Tussle at Telekom Malaysia raises spectre of political power play

Telekom Malaysia has had two acting CEOs in the last 12 months, and the current chairman Rosli Man insists the government has yet to finalise its pick. PHOTO: BLOOMBERG

KUALA LUMPUR - One of Malaysia's biggest companies, Telekom Malaysia, has been without a permanent chief executive since last year's general election, raising concerns in the past week over political interference from the Prime Minister's Office in the running of the firm.

The national telecommunications provider has had two acting CEOs in the last 12 months, and the current chairman Rosli Man insists the government has yet to finalise its pick.

The Finance Ministry (MOF) holds a golden share in the state firm which controls the phone and internet infrastructure nationwide, giving it the final say on key decisions such as on top office bearers.

The Telekom board of directors has said its nominee for the CEO position, current chief operating officer Imri Mokhtar, was accepted by the MOF in February.

But Mr Rosli shocked corporate and political watchers last week (May 29) when he told the company's annual general meeting (AGM) that he had been instructed by the Prime Minister's Office (PMO) to hold back the appointment.

It was only yesterday (Wed) that Tun Mahathir Mohamad finally stepped in to say that Mr Imri would not be elevated despite Finance Minister Lim Guan Eng revealing as recently as Saturday that he had not been informed of any change by the premier.

"What I received was from the Prime Minister himself. I have to stress this, it must come from the PM," Mr Lim had said.

This has raised the ire of shareholders and surprised financial market watchers, who have remained cautious towards Malaysia due to a lack of policy clarity amid frequent interventions in government-linked companies (GLC) by the Mahathir administration since he returned to power last year.

"Such concerns will be exacerbated when huge state enterprises like Telekom are operating without a CEO for 12 months and the blame game over the delay is played out in the open among key stakeholders," political risk consultancy KRA's strategy director Amir Fareed Rahim told The Straits Times.

The issue is closely watched as Telekom is one of the largest GLC, and the Pakatan Harapan (PH) administration had promised that it would place professionals, and not political appointees, to lead these state enterprises. This would have been a departure from the norm under the ousted Barisan Nasional government. The Telekom CEO vacancy arose in June 2018 when former premier Najib Razak's media advisor Shazalli Ramly stepped down.

But populist policies adopted by the new administration and the imposition of stricter regulations have hit a number of GLCs including Telekom, which lost more than half its market value in the first six months of PH's leadership.

In trying to bring down living costs for voters, the government curtailed wholesale prices of internet bandwidth provided by Telekom, shrinking its market value as worried investors shied away.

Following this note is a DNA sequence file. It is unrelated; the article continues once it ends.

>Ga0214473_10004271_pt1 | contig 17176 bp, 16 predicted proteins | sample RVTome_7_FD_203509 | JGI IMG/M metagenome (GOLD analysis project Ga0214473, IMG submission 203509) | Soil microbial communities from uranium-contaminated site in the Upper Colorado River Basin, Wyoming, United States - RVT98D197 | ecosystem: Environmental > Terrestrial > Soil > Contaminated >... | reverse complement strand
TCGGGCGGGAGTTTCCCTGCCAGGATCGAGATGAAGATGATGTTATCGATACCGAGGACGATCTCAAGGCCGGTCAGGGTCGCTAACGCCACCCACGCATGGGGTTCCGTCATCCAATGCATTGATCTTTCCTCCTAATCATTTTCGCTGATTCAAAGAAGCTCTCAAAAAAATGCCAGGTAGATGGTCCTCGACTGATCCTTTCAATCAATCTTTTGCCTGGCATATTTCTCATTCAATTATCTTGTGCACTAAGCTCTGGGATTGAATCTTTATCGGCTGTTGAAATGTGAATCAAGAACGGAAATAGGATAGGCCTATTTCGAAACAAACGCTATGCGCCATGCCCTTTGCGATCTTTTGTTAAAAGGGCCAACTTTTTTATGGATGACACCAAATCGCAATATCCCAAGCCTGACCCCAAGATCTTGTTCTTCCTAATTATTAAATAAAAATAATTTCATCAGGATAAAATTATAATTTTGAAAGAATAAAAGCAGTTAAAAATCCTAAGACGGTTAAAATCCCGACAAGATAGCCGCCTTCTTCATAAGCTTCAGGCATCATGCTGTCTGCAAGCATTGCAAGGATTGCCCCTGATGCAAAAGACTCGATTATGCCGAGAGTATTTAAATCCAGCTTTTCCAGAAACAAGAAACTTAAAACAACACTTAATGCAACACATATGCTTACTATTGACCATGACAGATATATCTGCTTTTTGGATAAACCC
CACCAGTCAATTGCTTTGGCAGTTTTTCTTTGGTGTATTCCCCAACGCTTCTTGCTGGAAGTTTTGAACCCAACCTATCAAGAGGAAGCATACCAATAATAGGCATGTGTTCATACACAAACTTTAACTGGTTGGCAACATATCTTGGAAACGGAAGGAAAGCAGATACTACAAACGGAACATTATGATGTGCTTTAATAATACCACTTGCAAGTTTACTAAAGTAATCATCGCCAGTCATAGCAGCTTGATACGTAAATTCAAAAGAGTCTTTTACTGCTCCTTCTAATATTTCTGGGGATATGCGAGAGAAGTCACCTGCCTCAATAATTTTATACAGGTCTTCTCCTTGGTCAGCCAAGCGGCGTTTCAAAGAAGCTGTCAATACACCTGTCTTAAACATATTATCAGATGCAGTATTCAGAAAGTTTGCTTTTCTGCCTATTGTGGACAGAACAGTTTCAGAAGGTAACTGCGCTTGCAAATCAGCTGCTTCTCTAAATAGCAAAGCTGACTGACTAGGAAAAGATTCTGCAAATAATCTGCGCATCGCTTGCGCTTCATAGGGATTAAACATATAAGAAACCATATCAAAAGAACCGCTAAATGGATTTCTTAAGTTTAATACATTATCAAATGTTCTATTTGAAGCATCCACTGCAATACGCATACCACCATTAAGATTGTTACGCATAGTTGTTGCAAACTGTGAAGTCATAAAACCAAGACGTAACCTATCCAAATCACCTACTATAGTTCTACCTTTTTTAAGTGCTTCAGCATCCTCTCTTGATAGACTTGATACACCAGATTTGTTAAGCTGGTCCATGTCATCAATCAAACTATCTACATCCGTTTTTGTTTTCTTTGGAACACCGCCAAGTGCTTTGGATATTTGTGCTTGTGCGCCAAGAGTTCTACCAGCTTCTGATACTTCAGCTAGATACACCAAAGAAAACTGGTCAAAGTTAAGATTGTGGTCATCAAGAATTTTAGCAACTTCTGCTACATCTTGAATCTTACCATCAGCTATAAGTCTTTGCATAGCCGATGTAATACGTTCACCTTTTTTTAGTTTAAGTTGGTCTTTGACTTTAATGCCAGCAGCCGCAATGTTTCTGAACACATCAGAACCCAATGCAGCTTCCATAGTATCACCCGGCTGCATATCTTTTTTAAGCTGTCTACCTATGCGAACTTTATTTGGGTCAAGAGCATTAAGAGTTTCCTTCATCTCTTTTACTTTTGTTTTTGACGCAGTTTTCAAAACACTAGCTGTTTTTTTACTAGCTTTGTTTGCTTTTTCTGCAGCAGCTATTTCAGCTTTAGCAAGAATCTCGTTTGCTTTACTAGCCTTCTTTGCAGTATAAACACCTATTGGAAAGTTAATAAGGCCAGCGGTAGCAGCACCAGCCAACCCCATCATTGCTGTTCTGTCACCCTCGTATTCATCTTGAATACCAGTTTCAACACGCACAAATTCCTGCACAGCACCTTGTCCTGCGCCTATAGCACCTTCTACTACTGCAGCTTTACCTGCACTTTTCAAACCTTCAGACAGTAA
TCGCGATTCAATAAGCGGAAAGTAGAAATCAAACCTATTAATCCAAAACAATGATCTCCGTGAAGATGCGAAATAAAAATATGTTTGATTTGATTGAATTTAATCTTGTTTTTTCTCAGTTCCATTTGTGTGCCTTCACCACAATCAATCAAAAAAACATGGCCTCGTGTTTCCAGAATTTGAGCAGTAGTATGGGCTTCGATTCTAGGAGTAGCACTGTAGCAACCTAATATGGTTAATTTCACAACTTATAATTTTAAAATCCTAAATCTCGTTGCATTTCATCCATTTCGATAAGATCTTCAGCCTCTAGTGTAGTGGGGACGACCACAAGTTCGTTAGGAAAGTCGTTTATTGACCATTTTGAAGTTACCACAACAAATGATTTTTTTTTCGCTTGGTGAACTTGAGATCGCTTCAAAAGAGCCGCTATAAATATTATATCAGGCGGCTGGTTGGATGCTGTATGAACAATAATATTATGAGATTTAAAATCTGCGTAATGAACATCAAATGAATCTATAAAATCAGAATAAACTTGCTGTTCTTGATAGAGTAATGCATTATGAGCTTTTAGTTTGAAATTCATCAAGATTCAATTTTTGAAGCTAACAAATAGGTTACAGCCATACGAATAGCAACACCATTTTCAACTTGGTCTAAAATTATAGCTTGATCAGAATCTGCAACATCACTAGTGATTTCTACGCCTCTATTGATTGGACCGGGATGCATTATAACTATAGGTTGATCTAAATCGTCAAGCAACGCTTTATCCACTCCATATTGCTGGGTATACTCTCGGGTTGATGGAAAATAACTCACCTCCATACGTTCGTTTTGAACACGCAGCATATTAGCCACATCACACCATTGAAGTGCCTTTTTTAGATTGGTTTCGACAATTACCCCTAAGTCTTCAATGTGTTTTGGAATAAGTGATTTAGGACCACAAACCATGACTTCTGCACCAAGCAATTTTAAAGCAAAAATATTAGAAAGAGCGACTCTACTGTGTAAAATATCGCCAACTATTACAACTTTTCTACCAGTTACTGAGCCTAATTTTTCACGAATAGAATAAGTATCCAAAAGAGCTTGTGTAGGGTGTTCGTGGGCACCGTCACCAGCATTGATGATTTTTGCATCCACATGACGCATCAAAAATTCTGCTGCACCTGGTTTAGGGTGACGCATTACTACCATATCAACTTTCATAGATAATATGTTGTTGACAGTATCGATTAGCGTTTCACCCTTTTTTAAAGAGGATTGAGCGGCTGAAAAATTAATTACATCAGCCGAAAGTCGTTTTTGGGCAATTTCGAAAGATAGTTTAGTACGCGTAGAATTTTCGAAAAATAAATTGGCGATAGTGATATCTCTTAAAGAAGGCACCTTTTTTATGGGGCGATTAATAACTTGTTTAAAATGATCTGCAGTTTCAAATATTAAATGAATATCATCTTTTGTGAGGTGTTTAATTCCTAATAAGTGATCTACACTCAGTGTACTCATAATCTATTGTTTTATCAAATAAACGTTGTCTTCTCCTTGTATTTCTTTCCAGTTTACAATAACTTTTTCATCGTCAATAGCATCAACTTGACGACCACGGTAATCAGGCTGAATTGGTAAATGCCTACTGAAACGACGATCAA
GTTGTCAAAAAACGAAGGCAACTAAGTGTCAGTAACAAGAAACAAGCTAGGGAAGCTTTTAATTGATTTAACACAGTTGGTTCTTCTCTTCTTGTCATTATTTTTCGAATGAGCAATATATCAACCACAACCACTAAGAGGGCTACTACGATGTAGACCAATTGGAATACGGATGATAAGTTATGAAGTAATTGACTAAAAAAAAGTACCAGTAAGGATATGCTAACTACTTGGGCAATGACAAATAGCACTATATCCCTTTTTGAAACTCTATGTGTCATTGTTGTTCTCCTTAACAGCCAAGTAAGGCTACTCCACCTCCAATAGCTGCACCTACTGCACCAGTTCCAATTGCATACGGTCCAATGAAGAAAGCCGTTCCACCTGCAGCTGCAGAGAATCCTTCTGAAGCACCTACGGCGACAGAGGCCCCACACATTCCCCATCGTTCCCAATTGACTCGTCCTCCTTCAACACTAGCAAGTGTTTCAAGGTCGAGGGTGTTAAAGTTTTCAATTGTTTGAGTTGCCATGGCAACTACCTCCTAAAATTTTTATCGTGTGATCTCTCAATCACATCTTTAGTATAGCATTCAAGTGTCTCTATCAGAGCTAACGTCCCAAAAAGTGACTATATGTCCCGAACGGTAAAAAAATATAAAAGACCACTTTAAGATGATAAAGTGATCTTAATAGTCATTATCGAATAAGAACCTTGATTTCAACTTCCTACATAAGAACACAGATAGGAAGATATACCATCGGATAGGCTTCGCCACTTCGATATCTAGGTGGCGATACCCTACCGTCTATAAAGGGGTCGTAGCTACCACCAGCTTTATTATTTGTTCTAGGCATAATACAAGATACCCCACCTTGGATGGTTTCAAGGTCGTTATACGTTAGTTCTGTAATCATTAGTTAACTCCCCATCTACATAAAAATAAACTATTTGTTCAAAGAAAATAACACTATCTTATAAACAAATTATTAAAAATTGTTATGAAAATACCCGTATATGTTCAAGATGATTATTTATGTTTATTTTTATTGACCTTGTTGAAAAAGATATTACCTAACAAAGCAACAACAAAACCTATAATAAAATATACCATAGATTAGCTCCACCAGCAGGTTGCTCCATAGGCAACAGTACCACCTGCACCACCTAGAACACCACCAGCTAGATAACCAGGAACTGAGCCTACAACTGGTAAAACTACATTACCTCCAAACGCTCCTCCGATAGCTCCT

According to Institutional Investors Council of Malaysia adviser Lya Rahman, who attended the AGM, Mr Rosli first told shareholders that the MOF had not responded to its recommendation for Mr Imri to become CEO. But he then recanted, saying the ministry had in fact given the thumbs up in February, but the PMO then stepped in to block the appointment.

"Either he (Rosli) was trying to cover up something or having caught in a quandary, he slipped his tongue by saying something which he shouldn't. From a corporate governance standpoint, the different accounts are troublesome," she said.

She then asked "why is the PMO interfering with the decision made by the special shareholder... are there people in PMO who are more powerful than the PM and the Minister of Finance?"

Official sources and executives in Telekom told The Straits Times that Mr Rosli strictly referred to the PMO and not the premier himself. This was because Tun Mahathir had been consulted and did not object to Mr Imri's appointment, as other stakeholders had greenlighted the choice.

"Khazanah and KKMM were both agreeable," a top government official told The Straits Times, referring to the sovereign wealth fund Khazanah that owns 26 per cent of Telekom Malaysia, and the Communications and Multimedia Ministry (KKMM) that regulates the industry.

Mr Imri was made acting CEO in November and the board then recommended to MOF that he take the position permanently. Mr Rosli stepped up as chairman on Dec 3.

Mr Imri has guided the company to nearly double its profit to RM308 million in the first quarter of 2019, a swift turnaround from last year when its earnings dropped by 84 per cent largely due to the writing down of the value of its assets following the government-mandated internet discount.

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